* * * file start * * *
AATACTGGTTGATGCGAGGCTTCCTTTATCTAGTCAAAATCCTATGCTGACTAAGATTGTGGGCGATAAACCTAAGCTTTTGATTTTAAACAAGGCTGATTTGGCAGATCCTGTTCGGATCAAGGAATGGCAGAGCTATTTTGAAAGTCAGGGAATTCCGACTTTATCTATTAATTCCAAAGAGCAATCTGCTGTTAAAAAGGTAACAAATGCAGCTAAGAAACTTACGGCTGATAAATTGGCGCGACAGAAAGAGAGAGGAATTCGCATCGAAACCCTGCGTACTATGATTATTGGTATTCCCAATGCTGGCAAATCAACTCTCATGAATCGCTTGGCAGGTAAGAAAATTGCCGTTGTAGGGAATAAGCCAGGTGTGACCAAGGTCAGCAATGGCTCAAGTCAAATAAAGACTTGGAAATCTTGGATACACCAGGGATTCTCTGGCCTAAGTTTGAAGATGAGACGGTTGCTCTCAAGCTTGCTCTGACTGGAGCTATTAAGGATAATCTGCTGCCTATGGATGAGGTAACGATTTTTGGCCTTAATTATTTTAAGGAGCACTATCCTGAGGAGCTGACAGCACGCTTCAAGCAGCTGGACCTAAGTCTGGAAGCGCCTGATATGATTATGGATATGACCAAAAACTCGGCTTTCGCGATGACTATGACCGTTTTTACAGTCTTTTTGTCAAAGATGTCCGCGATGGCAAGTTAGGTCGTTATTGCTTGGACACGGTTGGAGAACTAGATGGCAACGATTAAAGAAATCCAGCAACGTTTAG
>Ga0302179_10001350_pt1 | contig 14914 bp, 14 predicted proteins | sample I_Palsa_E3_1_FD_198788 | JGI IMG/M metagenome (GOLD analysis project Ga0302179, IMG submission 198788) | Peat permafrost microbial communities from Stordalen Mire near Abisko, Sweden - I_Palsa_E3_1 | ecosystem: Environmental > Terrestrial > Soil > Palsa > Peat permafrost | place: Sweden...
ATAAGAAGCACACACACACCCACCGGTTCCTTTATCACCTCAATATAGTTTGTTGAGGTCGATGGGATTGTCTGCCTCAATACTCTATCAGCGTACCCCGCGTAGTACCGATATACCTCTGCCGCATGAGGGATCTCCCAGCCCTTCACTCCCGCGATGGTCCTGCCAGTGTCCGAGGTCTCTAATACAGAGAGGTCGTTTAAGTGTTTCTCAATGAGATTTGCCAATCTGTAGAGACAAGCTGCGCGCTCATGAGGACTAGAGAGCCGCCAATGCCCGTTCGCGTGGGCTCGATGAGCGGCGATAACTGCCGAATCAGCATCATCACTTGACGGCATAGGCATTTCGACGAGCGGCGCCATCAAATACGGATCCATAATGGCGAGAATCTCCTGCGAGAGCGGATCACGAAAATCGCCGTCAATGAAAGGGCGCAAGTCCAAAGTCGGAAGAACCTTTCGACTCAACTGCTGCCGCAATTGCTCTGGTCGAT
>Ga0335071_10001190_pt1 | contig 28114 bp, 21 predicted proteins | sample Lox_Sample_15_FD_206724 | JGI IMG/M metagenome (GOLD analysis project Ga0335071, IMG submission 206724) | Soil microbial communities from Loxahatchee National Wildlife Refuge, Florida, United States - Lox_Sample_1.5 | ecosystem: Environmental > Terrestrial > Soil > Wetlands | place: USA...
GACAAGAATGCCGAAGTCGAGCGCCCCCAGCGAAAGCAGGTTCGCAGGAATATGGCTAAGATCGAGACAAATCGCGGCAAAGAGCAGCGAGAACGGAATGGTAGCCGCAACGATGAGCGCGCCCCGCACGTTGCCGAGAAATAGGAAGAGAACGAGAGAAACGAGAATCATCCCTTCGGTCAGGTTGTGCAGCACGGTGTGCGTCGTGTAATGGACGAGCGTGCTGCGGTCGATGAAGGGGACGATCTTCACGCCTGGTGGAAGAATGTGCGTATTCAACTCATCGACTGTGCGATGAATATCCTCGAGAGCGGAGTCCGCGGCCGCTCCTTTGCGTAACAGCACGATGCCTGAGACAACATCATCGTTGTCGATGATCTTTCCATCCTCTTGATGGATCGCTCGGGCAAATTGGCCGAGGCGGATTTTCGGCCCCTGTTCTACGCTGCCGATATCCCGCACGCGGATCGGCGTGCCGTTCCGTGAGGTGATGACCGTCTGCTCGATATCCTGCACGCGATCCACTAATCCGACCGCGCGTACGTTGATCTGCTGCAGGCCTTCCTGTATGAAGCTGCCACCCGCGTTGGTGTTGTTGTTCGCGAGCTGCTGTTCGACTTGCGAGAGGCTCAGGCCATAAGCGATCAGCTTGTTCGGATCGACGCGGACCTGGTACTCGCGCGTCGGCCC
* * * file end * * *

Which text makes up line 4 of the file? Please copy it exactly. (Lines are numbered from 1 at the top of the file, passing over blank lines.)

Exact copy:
>Ga0335071_10001190_pt1 | contig 28114 bp, 21 predicted proteins | sample Lox_Sample_15_FD_206724 | JGI IMG/M metagenome (GOLD analysis project Ga0335071, IMG submission 206724) | Soil microbial communities from Loxahatchee National Wildlife Refuge, Florida, United States - Lox_Sample_1.5 | ecosystem: Environmental > Terrestrial > Soil > Wetlands | place: USA...